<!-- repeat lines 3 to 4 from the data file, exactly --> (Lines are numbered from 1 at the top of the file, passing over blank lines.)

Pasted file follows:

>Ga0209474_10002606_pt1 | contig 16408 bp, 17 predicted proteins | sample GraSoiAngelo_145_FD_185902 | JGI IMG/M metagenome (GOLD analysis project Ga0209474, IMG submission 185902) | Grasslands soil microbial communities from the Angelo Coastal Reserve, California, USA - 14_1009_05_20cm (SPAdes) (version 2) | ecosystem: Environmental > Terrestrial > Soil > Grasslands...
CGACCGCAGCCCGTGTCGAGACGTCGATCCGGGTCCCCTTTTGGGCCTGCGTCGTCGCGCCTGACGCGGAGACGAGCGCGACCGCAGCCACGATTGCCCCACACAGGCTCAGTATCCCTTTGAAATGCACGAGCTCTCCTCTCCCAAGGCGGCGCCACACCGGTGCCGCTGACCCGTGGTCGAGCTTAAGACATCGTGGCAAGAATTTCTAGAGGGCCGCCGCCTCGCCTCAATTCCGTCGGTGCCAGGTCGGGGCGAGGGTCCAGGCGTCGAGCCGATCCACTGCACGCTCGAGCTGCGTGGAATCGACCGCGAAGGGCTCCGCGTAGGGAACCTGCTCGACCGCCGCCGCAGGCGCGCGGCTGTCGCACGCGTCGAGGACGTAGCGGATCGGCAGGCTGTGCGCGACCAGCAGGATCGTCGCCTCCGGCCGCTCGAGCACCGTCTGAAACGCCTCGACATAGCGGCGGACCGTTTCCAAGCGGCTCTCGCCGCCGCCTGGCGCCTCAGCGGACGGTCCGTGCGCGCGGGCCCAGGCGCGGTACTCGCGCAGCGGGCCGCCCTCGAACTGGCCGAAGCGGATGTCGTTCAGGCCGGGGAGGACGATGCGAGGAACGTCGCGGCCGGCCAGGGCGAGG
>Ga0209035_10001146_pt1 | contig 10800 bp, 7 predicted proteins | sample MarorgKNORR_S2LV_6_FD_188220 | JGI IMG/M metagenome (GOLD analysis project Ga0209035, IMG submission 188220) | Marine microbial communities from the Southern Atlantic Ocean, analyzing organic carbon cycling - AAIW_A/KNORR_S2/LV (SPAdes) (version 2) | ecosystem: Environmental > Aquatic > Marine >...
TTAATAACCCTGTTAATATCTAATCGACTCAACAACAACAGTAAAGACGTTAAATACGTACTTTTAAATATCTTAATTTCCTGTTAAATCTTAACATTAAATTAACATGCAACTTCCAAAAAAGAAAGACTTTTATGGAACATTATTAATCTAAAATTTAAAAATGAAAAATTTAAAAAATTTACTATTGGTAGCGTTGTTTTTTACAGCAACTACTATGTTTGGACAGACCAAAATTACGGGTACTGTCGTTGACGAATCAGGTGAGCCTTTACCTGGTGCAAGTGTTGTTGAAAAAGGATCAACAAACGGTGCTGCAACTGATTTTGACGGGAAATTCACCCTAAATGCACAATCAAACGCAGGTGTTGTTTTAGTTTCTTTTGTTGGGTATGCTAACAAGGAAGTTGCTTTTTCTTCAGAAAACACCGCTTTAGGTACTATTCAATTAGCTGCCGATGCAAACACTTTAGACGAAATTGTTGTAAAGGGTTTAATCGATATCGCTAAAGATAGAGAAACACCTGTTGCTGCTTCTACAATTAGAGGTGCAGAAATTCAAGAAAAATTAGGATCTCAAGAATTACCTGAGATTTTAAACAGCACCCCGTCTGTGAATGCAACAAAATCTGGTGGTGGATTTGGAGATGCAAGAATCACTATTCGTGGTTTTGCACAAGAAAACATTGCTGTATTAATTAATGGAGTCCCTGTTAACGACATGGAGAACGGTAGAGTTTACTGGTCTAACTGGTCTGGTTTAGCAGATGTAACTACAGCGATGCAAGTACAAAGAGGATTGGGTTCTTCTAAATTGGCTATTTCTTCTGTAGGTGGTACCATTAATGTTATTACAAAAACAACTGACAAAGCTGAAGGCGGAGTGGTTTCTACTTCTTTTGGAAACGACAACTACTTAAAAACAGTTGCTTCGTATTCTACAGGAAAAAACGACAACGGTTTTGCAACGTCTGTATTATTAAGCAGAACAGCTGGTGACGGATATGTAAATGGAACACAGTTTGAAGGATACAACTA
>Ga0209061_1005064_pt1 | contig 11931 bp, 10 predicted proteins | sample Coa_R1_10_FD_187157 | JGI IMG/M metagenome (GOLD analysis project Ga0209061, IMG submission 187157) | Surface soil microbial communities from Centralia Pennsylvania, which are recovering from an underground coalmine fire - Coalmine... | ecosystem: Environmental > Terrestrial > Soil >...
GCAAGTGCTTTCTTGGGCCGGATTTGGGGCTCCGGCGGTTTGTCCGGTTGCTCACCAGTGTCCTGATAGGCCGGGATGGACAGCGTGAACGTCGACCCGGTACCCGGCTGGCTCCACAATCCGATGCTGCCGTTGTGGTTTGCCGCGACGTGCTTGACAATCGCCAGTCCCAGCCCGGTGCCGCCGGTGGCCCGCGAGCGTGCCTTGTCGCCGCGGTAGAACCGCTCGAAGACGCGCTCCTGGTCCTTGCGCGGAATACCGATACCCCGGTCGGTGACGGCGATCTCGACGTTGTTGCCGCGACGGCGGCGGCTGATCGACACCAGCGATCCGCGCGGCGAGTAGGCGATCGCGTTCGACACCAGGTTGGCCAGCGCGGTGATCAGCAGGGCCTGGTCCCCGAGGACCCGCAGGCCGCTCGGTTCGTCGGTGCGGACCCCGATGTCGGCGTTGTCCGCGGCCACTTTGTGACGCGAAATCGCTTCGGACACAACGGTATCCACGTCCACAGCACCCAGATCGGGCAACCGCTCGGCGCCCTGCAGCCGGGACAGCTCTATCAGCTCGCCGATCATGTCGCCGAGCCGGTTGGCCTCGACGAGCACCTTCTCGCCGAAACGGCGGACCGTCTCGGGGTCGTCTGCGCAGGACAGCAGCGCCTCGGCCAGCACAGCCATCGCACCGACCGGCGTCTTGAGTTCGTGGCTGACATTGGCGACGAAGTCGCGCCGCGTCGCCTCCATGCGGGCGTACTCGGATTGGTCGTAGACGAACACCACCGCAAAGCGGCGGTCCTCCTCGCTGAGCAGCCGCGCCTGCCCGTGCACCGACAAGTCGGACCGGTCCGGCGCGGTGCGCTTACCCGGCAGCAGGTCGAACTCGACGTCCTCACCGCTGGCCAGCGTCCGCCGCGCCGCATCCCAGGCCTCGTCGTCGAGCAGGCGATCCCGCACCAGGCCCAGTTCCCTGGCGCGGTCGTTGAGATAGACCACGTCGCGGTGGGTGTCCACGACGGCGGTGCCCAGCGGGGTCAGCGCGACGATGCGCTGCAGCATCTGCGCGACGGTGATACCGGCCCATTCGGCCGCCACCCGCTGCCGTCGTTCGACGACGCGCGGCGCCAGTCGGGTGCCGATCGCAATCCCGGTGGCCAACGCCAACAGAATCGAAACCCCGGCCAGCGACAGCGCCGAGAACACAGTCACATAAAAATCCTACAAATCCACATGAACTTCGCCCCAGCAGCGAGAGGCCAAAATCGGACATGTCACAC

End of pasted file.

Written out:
>Ga0209035_10001146_pt1 | contig 10800 bp, 7 predicted proteins | sample MarorgKNORR_S2LV_6_FD_188220 | JGI IMG/M metagenome (GOLD analysis project Ga0209035, IMG submission 188220) | Marine microbial communities from the Southern Atlantic Ocean, analyzing organic carbon cycling - AAIW_A/KNORR_S2/LV (SPAdes) (version 2) | ecosystem: Environmental > Aquatic > Marine >...
TTAATAACCCTGTTAATATCTAATCGACTCAACAACAACAGTAAAGACGTTAAATACGTACTTTTAAATATCTTAATTTCCTGTTAAATCTTAACATTAAATTAACATGCAACTTCCAAAAAAGAAAGACTTTTATGGAACATTATTAATCTAAAATTTAAAAATGAAAAATTTAAAAAATTTACTATTGGTAGCGTTGTTTTTTACAGCAACTACTATGTTTGGACAGACCAAAATTACGGGTACTGTCGTTGACGAATCAGGTGAGCCTTTACCTGGTGCAAGTGTTGTTGAAAAAGGATCAACAAACGGTGCTGCAACTGATTTTGACGGGAAATTCACCCTAAATGCACAATCAAACGCAGGTGTTGTTTTAGTTTCTTTTGTTGGGTATGCTAACAAGGAAGTTGCTTTTTCTTCAGAAAACACCGCTTTAGGTACTATTCAATTAGCTGCCGATGCAAACACTTTAGACGAAATTGTTGTAAAGGGTTTAATCGATATCGCTAAAGATAGAGAAACACCTGTTGCTGCTTCTACAATTAGAGGTGCAGAAATTCAAGAAAAATTAGGATCTCAAGAATTACCTGAGATTTTAAACAGCACCCCGTCTGTGAATGCAACAAAATCTGGTGGTGGATTTGGAGATGCAAGAATCACTATTCGTGGTTTTGCACAAGAAAACATTGCTGTATTAATTAATGGAGTCCCTGTTAACGACATGGAGAACGGTAGAGTTTACTGGTCTAACTGGTCTGGTTTAGCAGATGTAACTACAGCGATGCAAGTACAAAGAGGATTGGGTTCTTCTAAATTGGCTATTTCTTCTGTAGGTGGTACCATTAATGTTATTACAAAAACAACTGACAAAGCTGAAGGCGGAGTGGTTTCTACTTCTTTTGGAAACGACAACTACTTAAAAACAGTTGCTTCGTATTCTACAGGAAAAAACGACAACGGTTTTGCAACGTCTGTATTATTAAGCAGAACAGCTGGTGACGGATATGTAAATGGAACACAGTTTGAAGGATACAACTA